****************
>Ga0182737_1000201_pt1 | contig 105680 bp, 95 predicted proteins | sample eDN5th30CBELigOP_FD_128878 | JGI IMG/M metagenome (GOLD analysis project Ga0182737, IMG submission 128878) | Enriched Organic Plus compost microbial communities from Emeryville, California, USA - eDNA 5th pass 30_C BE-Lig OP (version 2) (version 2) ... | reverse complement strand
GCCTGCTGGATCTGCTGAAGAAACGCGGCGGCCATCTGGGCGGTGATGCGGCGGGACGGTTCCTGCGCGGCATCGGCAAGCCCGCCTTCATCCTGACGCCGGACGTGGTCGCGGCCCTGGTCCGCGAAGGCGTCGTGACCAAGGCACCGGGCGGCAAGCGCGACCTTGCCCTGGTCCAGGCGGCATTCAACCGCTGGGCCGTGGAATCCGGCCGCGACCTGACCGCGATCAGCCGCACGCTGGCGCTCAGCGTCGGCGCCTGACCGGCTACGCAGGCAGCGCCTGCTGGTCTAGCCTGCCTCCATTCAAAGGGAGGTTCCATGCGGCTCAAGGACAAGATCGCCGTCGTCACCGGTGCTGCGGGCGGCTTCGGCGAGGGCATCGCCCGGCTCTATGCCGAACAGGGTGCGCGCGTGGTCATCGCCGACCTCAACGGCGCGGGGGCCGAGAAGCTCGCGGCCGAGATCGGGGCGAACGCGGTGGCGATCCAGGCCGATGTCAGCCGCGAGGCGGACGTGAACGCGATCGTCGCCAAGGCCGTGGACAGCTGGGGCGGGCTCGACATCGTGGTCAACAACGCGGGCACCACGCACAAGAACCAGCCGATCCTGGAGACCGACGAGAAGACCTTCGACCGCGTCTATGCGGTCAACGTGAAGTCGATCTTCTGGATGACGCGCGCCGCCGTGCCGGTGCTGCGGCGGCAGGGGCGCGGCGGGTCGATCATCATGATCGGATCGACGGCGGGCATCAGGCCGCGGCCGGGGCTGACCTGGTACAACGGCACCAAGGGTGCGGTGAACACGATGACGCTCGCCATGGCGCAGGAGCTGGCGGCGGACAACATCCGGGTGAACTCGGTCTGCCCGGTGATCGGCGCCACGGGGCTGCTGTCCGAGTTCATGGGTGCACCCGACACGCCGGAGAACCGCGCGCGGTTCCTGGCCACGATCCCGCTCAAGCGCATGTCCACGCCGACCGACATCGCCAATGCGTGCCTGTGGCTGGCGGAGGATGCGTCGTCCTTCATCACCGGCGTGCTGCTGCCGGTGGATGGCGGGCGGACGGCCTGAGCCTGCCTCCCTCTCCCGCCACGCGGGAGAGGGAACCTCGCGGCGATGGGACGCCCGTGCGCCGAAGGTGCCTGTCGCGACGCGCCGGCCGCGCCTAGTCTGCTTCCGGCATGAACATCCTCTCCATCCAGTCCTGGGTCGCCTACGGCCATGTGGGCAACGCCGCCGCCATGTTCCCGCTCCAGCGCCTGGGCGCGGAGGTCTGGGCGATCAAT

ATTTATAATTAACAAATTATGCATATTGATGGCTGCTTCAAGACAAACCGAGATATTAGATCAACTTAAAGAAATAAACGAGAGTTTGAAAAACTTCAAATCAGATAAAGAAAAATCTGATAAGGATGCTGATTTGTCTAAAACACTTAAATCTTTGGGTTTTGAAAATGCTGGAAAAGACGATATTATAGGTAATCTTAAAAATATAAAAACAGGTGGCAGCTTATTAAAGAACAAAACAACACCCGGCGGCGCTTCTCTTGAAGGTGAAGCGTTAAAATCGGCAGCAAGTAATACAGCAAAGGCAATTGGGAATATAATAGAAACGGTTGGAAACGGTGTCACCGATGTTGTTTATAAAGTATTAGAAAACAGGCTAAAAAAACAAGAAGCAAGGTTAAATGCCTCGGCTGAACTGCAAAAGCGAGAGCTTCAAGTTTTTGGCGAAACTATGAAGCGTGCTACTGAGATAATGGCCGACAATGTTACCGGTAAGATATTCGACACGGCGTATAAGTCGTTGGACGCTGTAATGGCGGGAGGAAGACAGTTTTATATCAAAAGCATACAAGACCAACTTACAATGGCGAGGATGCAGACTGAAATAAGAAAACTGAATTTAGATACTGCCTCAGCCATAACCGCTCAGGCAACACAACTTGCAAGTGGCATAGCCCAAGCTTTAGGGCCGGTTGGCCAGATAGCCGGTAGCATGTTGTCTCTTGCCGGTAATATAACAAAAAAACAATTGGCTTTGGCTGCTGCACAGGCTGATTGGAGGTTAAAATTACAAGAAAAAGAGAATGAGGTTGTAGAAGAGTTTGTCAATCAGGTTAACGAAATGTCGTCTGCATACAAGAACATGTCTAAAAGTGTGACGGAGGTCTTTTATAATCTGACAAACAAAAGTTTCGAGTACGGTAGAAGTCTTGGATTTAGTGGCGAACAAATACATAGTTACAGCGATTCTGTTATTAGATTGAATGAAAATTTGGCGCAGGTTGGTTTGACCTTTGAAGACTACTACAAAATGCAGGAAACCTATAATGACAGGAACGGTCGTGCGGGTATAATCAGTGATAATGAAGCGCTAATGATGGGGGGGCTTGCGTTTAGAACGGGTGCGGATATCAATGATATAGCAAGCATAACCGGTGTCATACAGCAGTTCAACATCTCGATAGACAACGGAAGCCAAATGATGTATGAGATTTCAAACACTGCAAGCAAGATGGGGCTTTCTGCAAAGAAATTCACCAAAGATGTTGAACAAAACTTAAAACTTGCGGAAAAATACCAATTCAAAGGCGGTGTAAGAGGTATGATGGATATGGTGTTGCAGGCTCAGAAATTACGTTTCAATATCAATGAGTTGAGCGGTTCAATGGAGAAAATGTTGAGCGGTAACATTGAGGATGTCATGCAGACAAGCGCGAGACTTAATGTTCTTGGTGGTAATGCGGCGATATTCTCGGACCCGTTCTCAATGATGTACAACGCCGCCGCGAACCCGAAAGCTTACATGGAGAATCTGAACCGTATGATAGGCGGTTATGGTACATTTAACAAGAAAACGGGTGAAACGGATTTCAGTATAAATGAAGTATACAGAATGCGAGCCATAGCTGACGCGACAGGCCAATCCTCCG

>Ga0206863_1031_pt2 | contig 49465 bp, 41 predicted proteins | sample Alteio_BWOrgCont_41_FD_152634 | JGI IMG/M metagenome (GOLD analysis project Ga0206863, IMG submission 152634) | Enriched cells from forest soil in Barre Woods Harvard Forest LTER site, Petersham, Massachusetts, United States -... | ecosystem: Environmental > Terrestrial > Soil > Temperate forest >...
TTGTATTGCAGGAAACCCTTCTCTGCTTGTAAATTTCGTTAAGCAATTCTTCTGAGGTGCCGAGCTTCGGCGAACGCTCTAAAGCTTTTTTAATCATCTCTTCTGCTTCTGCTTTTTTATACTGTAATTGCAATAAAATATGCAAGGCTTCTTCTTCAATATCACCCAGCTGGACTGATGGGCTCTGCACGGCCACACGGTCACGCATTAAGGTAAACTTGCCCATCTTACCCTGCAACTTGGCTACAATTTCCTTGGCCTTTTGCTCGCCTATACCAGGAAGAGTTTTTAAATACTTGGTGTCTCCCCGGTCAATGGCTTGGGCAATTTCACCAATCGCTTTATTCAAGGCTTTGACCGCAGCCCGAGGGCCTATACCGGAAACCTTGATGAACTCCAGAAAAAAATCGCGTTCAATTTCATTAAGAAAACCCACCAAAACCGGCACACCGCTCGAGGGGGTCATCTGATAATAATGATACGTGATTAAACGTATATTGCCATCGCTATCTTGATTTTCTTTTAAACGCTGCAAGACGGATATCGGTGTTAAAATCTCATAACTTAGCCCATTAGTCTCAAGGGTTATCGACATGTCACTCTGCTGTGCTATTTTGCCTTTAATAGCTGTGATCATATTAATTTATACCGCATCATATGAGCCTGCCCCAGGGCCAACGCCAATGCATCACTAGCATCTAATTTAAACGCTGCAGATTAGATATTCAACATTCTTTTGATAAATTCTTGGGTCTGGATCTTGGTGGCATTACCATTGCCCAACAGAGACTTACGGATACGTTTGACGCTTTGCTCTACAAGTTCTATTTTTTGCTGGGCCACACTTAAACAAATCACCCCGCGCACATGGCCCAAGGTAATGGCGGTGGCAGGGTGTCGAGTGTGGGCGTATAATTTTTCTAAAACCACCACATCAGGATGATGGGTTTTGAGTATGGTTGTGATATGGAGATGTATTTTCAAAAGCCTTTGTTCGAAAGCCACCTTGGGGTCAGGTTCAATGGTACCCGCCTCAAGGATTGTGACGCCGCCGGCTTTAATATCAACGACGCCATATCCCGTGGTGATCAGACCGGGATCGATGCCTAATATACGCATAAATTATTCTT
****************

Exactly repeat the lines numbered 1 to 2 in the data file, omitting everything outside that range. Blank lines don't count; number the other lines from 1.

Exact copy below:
>Ga0182737_1000201_pt1 | contig 105680 bp, 95 predicted proteins | sample eDN5th30CBELigOP_FD_128878 | JGI IMG/M metagenome (GOLD analysis project Ga0182737, IMG submission 128878) | Enriched Organic Plus compost microbial communities from Emeryville, California, USA - eDNA 5th pass 30_C BE-Lig OP (version 2) (version 2) ... | reverse complement strand
GCCTGCTGGATCTGCTGAAGAAACGCGGCGGCCATCTGGGCGGTGATGCGGCGGGACGGTTCCTGCGCGGCATCGGCAAGCCCGCCTTCATCCTGACGCCGGACGTGGTCGCGGCCCTGGTCCGCGAAGGCGTCGTGACCAAGGCACCGGGCGGCAAGCGCGACCTTGCCCTGGTCCAGGCGGCATTCAACCGCTGGGCCGTGGAATCCGGCCGCGACCTGACCGCGATCAGCCGCACGCTGGCGCTCAGCGTCGGCGCCTGACCGGCTACGCAGGCAGCGCCTGCTGGTCTAGCCTGCCTCCATTCAAAGGGAGGTTCCATGCGGCTCAAGGACAAGATCGCCGTCGTCACCGGTGCTGCGGGCGGCTTCGGCGAGGGCATCGCCCGGCTCTATGCCGAACAGGGTGCGCGCGTGGTCATCGCCGACCTCAACGGCGCGGGGGCCGAGAAGCTCGCGGCCGAGATCGGGGCGAACGCGGTGGCGATCCAGGCCGATGTCAGCCGCGAGGCGGACGTGAACGCGATCGTCGCCAAGGCCGTGGACAGCTGGGGCGGGCTCGACATCGTGGTCAACAACGCGGGCACCACGCACAAGAACCAGCCGATCCTGGAGACCGACGAGAAGACCTTCGACCGCGTCTATGCGGTCAACGTGAAGTCGATCTTCTGGATGACGCGCGCCGCCGTGCCGGTGCTGCGGCGGCAGGGGCGCGGCGGGTCGATCATCATGATCGGATCGACGGCGGGCATCAGGCCGCGGCCGGGGCTGACCTGGTACAACGGCACCAAGGGTGCGGTGAACACGATGACGCTCGCCATGGCGCAGGAGCTGGCGGCGGACAACATCCGGGTGAACTCGGTCTGCCCGGTGATCGGCGCCACGGGGCTGCTGTCCGAGTTCATGGGTGCACCCGACACGCCGGAGAACCGCGCGCGGTTCCTGGCCACGATCCCGCTCAAGCGCATGTCCACGCCGACCGACATCGCCAATGCGTGCCTGTGGCTGGCGGAGGATGCGTCGTCCTTCATCACCGGCGTGCTGCTGCCGGTGGATGGCGGGCGGACGGCCTGAGCCTGCCTCCCTCTCCCGCCACGCGGGAGAGGGAACCTCGCGGCGATGGGACGCCCGTGCGCCGAAGGTGCCTGTCGCGACGCGCCGGCCGCGCCTAGTCTGCTTCCGGCATGAACATCCTCTCCATCCAGTCCTGGGTCGCCTACGGCCATGTGGGCAACGCCGCCGCCATGTTCCCGCTCCAGCGCCTGGGCGCGGAGGTCTGGGCGATCAAT